Smoke Advisory Continued in Santa Clarita Valley, Other Areas During Tick Fire

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A smoke advisory issued by the South Coast Air Quality Management District has been extended to the weekend in Santa Clarita Valley and other areas because of the destructive Tick Fire.

The blaze has burned an estimated 4,300 acres since it began in Agua Dulce Thursday afternoon and spread to neighboring Santa Clarita. It was 5% contained as of Friday morning.

Six structures have been destroyed in the fire and it continues to threaten 15,000 others.

A smoke advisory was issued after the fire broke out and has been extended through Saturday morning. The fire has since produced less visible smoke based on satellite and webcam imagery, officials said.

Areas in northwest coastal Los Angeles County, western and eastern portions of the San Fernando Valley, the San Gabriel Mountains and all of the Santa Clarita Valley are expected to be impacted by smoke from the Tick Fire.

Winds are forecast to come from the northeast Friday, pushing smoke toward Santa Clarita, Porter Ranch, Simi Valley, Calabasas and the San Fernando Valley.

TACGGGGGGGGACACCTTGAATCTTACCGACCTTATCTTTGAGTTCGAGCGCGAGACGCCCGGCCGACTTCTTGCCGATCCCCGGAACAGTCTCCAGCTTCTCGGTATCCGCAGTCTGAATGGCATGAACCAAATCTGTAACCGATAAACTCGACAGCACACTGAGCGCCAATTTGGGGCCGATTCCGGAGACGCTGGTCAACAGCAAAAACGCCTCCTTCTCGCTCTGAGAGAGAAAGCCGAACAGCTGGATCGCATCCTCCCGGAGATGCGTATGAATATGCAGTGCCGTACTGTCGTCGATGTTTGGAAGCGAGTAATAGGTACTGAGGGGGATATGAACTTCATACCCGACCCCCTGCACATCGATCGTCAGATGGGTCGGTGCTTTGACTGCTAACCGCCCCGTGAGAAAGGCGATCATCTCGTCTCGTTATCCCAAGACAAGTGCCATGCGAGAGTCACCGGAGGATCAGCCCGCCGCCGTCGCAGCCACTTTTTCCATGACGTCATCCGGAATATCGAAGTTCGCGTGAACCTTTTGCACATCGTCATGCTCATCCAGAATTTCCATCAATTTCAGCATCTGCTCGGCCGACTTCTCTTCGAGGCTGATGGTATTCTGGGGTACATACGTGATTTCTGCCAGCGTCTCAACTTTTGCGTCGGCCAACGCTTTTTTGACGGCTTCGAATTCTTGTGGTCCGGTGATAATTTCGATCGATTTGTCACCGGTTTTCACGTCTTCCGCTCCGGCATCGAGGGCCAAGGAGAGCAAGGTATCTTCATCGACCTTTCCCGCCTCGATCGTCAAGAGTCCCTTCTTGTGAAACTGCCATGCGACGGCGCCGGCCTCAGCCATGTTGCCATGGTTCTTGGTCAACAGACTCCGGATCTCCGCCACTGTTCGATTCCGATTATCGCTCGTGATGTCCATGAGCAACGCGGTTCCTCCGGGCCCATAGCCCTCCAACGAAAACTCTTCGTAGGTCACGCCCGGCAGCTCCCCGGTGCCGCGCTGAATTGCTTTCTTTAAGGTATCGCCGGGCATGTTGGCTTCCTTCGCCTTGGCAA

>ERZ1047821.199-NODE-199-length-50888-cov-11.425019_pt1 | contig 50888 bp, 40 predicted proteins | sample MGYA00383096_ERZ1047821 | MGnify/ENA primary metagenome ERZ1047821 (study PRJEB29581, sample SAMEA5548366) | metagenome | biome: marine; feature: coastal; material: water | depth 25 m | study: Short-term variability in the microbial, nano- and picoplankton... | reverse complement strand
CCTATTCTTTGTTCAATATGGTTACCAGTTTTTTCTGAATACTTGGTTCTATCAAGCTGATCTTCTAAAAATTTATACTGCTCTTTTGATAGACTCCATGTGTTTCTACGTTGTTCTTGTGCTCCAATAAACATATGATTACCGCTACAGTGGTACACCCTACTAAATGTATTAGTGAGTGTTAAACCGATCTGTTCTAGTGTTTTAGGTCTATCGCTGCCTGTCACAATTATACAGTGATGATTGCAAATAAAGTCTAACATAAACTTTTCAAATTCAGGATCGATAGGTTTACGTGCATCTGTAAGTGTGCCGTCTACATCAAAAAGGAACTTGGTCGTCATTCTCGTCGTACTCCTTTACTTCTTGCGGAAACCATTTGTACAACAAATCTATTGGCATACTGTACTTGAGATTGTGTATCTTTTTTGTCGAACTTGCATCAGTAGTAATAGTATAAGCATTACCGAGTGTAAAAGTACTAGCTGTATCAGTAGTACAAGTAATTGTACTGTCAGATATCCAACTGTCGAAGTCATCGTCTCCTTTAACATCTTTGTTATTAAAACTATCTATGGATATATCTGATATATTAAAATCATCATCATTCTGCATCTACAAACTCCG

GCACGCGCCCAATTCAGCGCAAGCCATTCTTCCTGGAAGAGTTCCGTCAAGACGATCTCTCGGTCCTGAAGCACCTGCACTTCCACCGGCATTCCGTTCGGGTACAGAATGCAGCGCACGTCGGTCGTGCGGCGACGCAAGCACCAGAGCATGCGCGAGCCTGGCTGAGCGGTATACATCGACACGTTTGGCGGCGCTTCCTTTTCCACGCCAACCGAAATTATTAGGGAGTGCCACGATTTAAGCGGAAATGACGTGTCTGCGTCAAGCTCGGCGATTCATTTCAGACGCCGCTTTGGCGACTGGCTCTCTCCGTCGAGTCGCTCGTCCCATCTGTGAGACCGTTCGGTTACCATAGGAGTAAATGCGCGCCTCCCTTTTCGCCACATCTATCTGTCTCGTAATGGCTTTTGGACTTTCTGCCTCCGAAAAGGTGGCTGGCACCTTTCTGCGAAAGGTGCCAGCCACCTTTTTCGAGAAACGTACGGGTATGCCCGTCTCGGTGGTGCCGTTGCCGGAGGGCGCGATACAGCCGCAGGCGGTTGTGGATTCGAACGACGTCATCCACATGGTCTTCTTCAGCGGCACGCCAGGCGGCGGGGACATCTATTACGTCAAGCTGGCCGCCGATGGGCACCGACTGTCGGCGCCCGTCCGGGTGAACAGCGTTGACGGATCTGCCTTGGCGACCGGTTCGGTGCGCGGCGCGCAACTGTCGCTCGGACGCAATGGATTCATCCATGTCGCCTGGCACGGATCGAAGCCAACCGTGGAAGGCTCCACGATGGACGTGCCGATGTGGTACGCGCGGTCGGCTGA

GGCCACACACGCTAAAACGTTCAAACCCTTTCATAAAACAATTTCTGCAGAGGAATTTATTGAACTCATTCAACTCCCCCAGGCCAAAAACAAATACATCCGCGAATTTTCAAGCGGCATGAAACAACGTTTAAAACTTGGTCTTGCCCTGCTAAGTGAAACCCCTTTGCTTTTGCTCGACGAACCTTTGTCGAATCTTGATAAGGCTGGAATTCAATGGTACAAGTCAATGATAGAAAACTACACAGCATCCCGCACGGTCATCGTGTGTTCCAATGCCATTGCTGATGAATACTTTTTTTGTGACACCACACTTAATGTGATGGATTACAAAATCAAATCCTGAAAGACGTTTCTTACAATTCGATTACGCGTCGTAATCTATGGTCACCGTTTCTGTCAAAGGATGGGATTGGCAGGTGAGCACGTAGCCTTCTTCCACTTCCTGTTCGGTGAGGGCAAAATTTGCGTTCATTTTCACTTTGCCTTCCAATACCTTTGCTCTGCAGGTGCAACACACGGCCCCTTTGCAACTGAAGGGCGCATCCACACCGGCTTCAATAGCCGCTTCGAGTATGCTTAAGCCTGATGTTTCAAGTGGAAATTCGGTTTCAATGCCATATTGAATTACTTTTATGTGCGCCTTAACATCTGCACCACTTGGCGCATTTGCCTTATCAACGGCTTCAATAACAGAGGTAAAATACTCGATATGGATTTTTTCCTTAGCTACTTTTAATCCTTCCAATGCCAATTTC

While gusts were expected to reach 22 mph in the morning, they may decrease to 15 mph in the afternoon and to less than 10 mph in the evening.

The Santa Ana wind event wreaking havoc throughout Southern California is expected to end Friday night.

Winds will switch directions on Saturday morning, which will push smoke to the northeast toward Agua Dulce and Acton, according to the AQMD.

If the Tick Fire continues to generate smoke Friday and Saturday, Santa Clarita and the San Fernando Valley will be impacted, officials said.

Air quality may case unhealthy conditions for sensitive groups.

Wildfire smoke is a mixture of small particles, gases, and water vapor, the Los Angeles County Department of Public Health said.  Small particles, which are a health concern, can cause burning eyes, runny nose, scratchy throat, headaches, and illness. Small particles from smoke can cause difficulty breathing, wheezing, coughing, fatigue, and chest pain, the agency warned.

“We ask everyone to remember that smoke and ash can be harmful to health, even for people who are healthy,” said Muntu Davis, health officer for L.A. County. “If you can see smoke, soot, or ash, or you can smell smoke, pay attention to your immediate environment and take precautions to safeguard your health. These precautions are particularly important for children, older adults, and people with heart or lung diseases.”

Officials suggest that if you smell smoke or see ash from a wildfire, limit your exposure by remaining indoors with windows and doors closed. You should also seek alternate shelter and avoiding vigorous physical activity during wildfire conditions.

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